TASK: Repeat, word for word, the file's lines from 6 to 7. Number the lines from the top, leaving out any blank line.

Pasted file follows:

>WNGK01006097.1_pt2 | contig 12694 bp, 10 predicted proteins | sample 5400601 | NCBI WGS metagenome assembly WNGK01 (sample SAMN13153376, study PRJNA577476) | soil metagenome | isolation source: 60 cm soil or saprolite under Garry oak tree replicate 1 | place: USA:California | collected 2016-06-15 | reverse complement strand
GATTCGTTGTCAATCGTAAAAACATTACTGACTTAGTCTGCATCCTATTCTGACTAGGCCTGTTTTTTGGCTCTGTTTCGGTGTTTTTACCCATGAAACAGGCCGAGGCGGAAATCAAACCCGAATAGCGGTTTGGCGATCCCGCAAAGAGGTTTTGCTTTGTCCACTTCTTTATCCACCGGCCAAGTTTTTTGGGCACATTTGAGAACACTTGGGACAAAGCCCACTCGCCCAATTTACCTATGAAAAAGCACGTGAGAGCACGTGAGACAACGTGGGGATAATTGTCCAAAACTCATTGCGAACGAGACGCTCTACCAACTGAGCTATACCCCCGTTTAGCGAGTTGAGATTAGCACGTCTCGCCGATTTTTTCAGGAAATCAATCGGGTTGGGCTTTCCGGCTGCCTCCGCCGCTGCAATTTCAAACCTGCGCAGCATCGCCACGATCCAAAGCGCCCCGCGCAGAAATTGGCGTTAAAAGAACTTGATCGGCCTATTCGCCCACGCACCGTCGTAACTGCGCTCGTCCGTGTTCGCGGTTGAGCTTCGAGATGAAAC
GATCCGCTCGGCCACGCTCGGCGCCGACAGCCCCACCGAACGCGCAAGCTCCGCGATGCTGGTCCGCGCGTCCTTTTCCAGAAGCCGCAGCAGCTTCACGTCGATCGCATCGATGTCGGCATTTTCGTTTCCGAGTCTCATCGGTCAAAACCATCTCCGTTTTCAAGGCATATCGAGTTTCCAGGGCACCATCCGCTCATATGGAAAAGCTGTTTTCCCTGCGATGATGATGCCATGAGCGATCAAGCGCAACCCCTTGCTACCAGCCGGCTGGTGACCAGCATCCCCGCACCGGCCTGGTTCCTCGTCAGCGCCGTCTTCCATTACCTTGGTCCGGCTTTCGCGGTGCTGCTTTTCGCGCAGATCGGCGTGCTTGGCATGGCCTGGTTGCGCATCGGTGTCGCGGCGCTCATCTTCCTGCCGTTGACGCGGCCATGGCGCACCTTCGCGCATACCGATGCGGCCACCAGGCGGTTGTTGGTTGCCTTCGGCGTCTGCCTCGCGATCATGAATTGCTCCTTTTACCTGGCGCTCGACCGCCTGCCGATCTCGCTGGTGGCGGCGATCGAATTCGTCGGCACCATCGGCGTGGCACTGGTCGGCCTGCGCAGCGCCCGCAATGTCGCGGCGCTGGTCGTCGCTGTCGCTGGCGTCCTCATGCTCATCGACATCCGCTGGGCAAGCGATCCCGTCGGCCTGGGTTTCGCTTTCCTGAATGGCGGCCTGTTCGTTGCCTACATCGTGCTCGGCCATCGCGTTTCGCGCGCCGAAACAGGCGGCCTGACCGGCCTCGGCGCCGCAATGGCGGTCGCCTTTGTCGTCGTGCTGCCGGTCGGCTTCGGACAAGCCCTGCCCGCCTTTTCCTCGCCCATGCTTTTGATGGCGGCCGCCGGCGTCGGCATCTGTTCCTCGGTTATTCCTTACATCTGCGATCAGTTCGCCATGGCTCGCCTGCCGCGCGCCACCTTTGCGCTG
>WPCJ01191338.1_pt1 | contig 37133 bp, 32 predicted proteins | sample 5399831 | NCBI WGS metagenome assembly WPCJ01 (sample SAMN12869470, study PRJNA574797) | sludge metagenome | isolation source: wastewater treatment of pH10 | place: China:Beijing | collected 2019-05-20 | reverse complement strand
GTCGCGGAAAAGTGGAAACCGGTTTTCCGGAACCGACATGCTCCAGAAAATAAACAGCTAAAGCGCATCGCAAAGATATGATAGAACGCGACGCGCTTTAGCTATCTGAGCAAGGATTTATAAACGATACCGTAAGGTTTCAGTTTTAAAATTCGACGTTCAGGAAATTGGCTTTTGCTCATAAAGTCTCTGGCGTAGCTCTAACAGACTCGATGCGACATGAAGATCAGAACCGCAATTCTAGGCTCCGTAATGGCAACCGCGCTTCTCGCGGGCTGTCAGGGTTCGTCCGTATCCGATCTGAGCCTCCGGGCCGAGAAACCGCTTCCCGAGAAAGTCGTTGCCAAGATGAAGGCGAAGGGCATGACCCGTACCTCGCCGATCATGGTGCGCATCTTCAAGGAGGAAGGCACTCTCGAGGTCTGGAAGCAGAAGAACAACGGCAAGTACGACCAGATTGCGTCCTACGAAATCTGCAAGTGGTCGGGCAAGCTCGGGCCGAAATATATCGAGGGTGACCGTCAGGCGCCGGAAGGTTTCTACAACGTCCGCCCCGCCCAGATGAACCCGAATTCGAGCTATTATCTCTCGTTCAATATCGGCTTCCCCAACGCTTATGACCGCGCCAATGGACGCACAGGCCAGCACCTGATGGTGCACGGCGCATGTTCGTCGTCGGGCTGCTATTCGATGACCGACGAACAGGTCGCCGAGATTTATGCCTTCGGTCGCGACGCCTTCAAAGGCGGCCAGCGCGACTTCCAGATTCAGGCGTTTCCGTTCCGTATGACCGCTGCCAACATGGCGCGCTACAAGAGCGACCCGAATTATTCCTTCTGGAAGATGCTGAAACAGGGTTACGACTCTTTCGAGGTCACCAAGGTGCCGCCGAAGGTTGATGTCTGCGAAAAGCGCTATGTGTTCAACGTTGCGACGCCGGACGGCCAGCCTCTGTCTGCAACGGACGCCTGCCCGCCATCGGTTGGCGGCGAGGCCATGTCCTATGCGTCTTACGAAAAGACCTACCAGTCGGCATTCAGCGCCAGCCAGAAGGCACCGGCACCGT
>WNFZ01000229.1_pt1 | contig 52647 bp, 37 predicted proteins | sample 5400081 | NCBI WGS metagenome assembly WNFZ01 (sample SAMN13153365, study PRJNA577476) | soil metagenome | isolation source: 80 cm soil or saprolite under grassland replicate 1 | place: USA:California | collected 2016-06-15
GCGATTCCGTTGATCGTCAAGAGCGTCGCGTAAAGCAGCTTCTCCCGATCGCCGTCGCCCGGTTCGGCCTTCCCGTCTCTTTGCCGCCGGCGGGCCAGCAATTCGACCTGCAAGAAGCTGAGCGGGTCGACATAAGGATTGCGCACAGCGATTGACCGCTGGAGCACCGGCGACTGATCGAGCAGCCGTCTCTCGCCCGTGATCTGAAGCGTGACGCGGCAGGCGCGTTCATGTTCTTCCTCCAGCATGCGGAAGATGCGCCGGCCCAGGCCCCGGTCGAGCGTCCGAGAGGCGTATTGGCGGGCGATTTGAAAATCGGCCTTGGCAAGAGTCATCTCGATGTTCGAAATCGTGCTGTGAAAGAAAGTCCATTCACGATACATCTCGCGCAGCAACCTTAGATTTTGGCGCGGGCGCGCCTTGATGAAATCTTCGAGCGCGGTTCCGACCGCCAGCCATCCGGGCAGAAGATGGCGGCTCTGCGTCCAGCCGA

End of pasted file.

>WNFZ01000229.1_pt1 | contig 52647 bp, 37 predicted proteins | sample 5400081 | NCBI WGS metagenome assembly WNFZ01 (sample SAMN13153365, study PRJNA577476) | soil metagenome | isolation source: 80 cm soil or saprolite under grassland replicate 1 | place: USA:California | collected 2016-06-15
GCGATTCCGTTGATCGTCAAGAGCGTCGCGTAAAGCAGCTTCTCCCGATCGCCGTCGCCCGGTTCGGCCTTCCCGTCTCTTTGCCGCCGGCGGGCCAGCAATTCGACCTGCAAGAAGCTGAGCGGGTCGACATAAGGATTGCGCACAGCGATTGACCGCTGGAGCACCGGCGACTGATCGAGCAGCCGTCTCTCGCCCGTGATCTGAAGCGTGACGCGGCAGGCGCGTTCATGTTCTTCCTCCAGCATGCGGAAGATGCGCCGGCCCAGGCCCCGGTCGAGCGTCCGAGAGGCGTATTGGCGGGCGATTTGAAAATCGGCCTTGGCAAGAGTCATCTCGATGTTCGAAATCGTGCTGTGAAAGAAAGTCCATTCACGATACATCTCGCGCAGCAACCTTAGATTTTGGCGCGGGCGCGCCTTGATGAAATCTTCGAGCGCGGTTCCGACCGCCAGCCATCCGGGCAGAAGATGGCGGCTCTGCGTCCAGCCGA